Limits on dispensing and sales of prescription and over-the-counter medicines

Media Release

Date: 19 March 2020

In order to ensure equitable access to medicines for all Australians, the Pharmacy Guild of Australia and the Pharmaceutical Society of Australia, in consultation with the Department of Health, are requiring community pharmacists to enforce new limits on dispensing and sales of prescription and over-the-counter medicines. This measure is also supported by the National Pharmaceutical Services Association, representing pharmaceutical wholesalers.

Demand for medicines increased markedly during the first two weeks of March in response to the COVID-19 pandemic. This resulted in pharmacies and wholesalers reporting numerous product lines out of stock. These temporary, local-level out-of-stocks have resulted in challenges for Australian consumers.

Medicines sponsors (pharmaceutical companies) report that they do not anticipate imminent or widespread national level medicine shortages resulting from the impact of COVID-19 on medicines manufacturing or logistics. However, if current levels of demand through excessive purchasing continue, supply interruptions will occur at both the national level while sponsors await scheduled deliveries of new stock from international manufacturing sites and at the local level as a result of stockpiling by pharmacy customers.

It is critical to protect the access of medicines for Australians. There will be certain requirements for community pharmacists, as follows:

  • pharmacists will be required to limit dispensing of certain prescription products to 1 months’ supply at the prescribed dose, and sales of certain over-the-counter medicines to a maximum of one unit per purchase.

These limits apply to particular classes of medicines for which unavailability or an interruption to treatment could result in significant health impacts, or which are expected to be subject to increased consumer demand associated with the COVID-19 pandemic. The list includes over-the-counter medicines such as glyceryl trinitrate, adrenaline autoinjectors and salbutamol inhalers and prescription products such as asthma and COPD medicines, insulins and oral hypoglycaemics and anti-epileptics. Other medicines may be added to the list in the coming weeks.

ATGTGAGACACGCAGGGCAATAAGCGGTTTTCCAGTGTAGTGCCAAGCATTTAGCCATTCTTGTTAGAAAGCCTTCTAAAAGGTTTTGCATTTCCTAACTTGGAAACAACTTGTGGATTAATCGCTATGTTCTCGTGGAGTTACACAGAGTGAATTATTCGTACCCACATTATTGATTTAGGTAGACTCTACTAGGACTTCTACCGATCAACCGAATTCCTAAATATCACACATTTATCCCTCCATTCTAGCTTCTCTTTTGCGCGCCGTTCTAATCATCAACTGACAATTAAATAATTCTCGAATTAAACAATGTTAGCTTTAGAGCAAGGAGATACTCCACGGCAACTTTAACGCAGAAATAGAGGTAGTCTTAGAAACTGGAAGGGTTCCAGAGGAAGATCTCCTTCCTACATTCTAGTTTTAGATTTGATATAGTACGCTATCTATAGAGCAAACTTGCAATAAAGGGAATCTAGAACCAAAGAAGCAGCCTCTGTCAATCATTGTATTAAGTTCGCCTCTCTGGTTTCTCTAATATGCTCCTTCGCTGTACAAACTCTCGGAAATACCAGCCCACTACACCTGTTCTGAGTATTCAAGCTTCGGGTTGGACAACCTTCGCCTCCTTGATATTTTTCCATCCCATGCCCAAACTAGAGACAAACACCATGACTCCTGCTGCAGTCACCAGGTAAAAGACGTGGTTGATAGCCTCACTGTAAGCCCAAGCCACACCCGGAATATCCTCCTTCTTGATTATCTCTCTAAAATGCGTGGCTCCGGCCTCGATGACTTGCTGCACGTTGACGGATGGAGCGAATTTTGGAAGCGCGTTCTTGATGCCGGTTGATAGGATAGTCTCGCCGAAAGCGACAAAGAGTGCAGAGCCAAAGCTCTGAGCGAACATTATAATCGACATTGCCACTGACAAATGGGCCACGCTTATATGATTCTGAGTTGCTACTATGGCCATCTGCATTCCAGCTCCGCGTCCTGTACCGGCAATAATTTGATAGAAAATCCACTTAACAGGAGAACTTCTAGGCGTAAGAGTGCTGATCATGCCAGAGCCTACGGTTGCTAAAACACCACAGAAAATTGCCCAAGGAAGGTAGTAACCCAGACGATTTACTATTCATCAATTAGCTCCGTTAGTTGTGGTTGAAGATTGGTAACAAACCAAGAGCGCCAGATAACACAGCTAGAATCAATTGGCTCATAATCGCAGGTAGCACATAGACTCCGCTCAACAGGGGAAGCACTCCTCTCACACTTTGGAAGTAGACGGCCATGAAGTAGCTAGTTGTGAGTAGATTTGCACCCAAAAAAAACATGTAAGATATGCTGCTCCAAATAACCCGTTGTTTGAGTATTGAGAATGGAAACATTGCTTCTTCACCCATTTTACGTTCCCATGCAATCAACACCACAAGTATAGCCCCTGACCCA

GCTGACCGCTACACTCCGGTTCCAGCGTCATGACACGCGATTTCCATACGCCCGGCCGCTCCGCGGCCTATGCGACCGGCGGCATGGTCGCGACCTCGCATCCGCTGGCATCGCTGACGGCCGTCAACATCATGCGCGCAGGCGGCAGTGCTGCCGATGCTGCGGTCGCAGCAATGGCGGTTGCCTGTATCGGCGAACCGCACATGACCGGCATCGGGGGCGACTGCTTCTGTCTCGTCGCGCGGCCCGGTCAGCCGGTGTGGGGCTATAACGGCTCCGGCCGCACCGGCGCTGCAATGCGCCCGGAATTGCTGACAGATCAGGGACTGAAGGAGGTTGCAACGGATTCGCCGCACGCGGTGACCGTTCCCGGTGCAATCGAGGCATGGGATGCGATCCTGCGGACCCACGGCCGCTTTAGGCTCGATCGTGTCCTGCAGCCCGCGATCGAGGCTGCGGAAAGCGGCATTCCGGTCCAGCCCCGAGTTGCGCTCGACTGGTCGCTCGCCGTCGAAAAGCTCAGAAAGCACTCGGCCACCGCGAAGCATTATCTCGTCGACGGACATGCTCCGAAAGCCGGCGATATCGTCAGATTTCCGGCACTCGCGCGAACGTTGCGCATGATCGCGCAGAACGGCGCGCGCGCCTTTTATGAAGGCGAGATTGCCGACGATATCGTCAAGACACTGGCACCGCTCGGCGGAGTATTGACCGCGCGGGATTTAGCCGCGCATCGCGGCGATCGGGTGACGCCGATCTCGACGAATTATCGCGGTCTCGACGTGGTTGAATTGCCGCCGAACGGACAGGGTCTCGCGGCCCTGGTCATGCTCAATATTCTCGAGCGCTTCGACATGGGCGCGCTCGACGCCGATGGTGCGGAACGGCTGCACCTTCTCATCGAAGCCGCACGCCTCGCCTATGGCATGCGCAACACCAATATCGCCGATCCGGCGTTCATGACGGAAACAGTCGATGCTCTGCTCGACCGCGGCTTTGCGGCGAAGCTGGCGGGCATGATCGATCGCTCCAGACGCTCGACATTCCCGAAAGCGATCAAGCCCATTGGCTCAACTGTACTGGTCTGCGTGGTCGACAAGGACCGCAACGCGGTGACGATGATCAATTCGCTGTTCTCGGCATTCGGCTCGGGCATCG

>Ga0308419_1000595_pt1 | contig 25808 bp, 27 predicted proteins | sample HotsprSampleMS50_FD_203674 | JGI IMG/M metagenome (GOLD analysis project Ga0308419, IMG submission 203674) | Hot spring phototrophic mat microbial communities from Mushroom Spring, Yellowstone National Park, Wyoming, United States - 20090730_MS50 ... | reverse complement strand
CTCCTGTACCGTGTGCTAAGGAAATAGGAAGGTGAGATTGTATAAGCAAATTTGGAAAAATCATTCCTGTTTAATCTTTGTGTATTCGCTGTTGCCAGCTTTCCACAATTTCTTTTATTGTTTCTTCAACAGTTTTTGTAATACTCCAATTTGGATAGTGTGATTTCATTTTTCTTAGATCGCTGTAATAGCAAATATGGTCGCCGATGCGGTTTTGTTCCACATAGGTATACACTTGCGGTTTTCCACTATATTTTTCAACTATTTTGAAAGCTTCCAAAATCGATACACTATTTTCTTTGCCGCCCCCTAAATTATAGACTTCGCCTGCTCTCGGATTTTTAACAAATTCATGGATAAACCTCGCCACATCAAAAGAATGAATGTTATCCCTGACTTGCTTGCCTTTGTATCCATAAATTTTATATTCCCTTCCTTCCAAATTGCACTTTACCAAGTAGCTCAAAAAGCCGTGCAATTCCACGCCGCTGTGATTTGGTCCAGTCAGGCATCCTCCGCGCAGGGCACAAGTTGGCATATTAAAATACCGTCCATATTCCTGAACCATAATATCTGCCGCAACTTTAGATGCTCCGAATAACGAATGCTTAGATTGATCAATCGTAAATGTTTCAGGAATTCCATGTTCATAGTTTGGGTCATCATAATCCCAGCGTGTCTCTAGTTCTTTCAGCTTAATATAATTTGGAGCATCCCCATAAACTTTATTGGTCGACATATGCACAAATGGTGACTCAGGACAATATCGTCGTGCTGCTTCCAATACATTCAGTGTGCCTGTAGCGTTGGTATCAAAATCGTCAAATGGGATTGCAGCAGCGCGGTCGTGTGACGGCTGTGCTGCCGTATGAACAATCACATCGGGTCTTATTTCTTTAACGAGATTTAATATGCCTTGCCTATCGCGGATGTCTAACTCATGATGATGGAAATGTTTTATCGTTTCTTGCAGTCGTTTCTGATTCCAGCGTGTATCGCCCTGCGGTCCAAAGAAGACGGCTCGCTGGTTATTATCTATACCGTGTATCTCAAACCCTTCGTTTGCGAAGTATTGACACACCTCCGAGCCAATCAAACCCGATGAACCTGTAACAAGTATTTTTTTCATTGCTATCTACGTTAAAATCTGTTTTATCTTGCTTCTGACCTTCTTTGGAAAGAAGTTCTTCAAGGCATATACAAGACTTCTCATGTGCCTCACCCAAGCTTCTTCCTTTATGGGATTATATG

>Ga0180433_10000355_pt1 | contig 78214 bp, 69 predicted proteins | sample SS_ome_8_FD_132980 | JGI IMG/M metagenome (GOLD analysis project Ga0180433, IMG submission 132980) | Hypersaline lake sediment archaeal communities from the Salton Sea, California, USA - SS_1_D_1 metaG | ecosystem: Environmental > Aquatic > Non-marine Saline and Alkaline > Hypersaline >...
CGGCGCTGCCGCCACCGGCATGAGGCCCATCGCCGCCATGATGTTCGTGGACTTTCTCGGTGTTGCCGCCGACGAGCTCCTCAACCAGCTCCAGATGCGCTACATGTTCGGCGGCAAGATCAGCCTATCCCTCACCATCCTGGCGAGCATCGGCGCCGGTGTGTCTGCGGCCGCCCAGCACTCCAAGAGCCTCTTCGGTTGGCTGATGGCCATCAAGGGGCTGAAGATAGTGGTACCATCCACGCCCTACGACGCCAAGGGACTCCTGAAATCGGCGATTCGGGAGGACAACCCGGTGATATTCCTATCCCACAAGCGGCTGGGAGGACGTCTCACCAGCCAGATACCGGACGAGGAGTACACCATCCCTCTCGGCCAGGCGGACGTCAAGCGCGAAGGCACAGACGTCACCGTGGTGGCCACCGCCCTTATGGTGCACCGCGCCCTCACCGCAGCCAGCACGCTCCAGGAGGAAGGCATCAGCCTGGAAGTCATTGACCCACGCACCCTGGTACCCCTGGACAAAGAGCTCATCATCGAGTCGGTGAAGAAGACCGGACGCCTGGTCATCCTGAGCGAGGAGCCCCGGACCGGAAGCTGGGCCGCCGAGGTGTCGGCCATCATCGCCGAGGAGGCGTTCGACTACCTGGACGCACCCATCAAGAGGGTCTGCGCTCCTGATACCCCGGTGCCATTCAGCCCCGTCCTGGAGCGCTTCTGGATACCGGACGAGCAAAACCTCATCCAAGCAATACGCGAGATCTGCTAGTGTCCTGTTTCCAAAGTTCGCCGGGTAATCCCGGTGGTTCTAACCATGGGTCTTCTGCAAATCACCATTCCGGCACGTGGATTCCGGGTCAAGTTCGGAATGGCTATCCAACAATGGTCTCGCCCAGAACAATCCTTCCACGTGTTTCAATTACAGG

• in addition, pharmacists will be strongly encouraged to limit dispensing and sales of all other medicines to one months’ supply or one unit.

Dispensing of multiple repeats is permitted only for valid Regulation 49 prescriptions, which must only be written by prescribers. PBS Regulation 49 must be used sparingly and only in exceptional circumstances in accordance with the legislated criteria. If pharmacists have doubts about the appropriateness of particular Regulation 49 prescriptions please discuss this with the prescriber.

Two over-the-counter medicines for which there has been particularly high demand will be subject to new controls on the supply of these medicines:

  • Salbutamol inhalers provided on an over-the-counter basis will be subject to new controls. Pharmacists will be required to confirm that supply is appropriate by confirmation of the patient’s diagnosis, label the product indicating to whom it has been dispensed and record the supply
  • Pharmacists will be required to place paracetamol paediatric formulations behind the counter to assist in allocating supply equitably.

In addition, only one salbutamol or paracetamol paediatric product should be supplied per customer.

The Pharmacy Guild, the PSA and the National Pharmaceutical Services Association have agreed that these limits on pharmacy sales will be accompanied by limits on orders from wholesalers, to ensure equitable distribution of stock, including to regional and rural pharmacies.

Supply of quantities that are not clinically required for an individual may be illegal under State and Territory law and contravene Pharmacy Board Professional Practice guidelines.

Attachments:

Contact: Greg Turnbull
Phone: 0412 910 261

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Page last updated on: 22 April 2020